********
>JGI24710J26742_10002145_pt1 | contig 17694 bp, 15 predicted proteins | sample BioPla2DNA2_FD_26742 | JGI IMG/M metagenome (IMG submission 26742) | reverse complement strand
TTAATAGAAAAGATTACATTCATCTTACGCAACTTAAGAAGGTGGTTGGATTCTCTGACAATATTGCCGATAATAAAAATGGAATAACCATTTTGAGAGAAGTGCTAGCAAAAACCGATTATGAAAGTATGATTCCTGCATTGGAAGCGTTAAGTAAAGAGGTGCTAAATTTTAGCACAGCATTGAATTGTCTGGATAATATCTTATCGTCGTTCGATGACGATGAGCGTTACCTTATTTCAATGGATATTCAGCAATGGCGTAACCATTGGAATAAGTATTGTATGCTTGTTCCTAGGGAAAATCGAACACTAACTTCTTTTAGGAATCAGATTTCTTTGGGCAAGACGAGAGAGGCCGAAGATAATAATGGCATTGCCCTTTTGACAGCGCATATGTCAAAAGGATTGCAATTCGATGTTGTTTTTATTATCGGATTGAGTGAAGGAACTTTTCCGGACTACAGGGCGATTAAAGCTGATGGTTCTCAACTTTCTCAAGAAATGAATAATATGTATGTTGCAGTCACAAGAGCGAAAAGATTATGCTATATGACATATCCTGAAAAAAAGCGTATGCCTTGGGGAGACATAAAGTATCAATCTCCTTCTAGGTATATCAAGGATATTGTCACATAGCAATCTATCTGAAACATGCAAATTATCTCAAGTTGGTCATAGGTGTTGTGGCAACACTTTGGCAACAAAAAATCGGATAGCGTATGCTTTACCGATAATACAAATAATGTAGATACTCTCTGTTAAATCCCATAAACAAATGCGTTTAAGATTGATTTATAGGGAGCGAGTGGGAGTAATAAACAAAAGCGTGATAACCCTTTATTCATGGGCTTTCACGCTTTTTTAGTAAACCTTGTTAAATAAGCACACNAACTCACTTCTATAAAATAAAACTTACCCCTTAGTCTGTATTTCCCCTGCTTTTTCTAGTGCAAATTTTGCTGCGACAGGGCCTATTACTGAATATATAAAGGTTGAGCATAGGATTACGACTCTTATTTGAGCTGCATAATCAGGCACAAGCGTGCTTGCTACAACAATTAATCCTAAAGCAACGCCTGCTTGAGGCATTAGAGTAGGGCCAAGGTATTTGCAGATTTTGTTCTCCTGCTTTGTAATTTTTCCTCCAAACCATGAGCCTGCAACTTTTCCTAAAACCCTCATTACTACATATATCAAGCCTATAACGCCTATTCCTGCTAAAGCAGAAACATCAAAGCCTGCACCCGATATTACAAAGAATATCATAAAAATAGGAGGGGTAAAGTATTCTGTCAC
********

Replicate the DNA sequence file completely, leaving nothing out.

>JGI24710J26742_10002145_pt1 | contig 17694 bp, 15 predicted proteins | sample BioPla2DNA2_FD_26742 | JGI IMG/M metagenome (IMG submission 26742) | reverse complement strand
TTAATAGAAAAGATTACATTCATCTTACGCAACTTAAGAAGGTGGTTGGATTCTCTGACAATATTGCCGATAATAAAAATGGAATAACCATTTTGAGAGAAGTGCTAGCAAAAACCGATTATGAAAGTATGATTCCTGCATTGGAAGCGTTAAGTAAAGAGGTGCTAAATTTTAGCACAGCATTGAATTGTCTGGATAATATCTTATCGTCGTTCGATGACGATGAGCGTTACCTTATTTCAATGGATATTCAGCAATGGCGTAACCATTGGAATAAGTATTGTATGCTTGTTCCTAGGGAAAATCGAACACTAACTTCTTTTAGGAATCAGATTTCTTTGGGCAAGACGAGAGAGGCCGAAGATAATAATGGCATTGCCCTTTTGACAGCGCATATGTCAAAAGGATTGCAATTCGATGTTGTTTTTATTATCGGATTGAGTGAAGGAACTTTTCCGGACTACAGGGCGATTAAAGCTGATGGTTCTCAACTTTCTCAAGAAATGAATAATATGTATGTTGCAGTCACAAGAGCGAAAAGATTATGCTATATGACATATCCTGAAAAAAAGCGTATGCCTTGGGGAGACATAAAGTATCAATCTCCTTCTAGGTATATCAAGGATATTGTCACATAGCAATCTATCTGAAACATGCAAATTATCTCAAGTTGGTCATAGGTGTTGTGGCAACACTTTGGCAACAAAAAATCGGATAGCGTATGCTTTACCGATAATACAAATAATGTAGATACTCTCTGTTAAATCCCATAAACAAATGCGTTTAAGATTGATTTATAGGGAGCGAGTGGGAGTAATAAACAAAAGCGTGATAACCCTTTATTCATGGGCTTTCACGCTTTTTTAGTAAACCTTGTTAAATAAGCACACNAACTCACTTCTATAAAATAAAACTTACCCCTTAGTCTGTATTTCCCCTGCTTTTTCTAGTGCAAATTTTGCTGCGACAGGGCCTATTACTGAATATATAAAGGTTGAGCATAGGATTACGACTCTTATTTGAGCTGCATAATCAGGCACAAGCGTGCTTGCTACAACAATTAATCCTAAAGCAACGCCTGCTTGAGGCATTAGAGTAGGGCCAAGGTATTTGCAGATTTTGTTCTCCTGCTTTGTAATTTTTCCTCCAAACCATGAGCCTGCAACTTTTCCTAAAACCCTCATTACTACATATATCAAGCCTATAACGCCTATTCCTGCTAAAGCAGAAACATCAAAGCCTGCACCCGATATTACAAAGAATATCATAAAAATAGGAGGGGTAAAGTATTCTGTCAC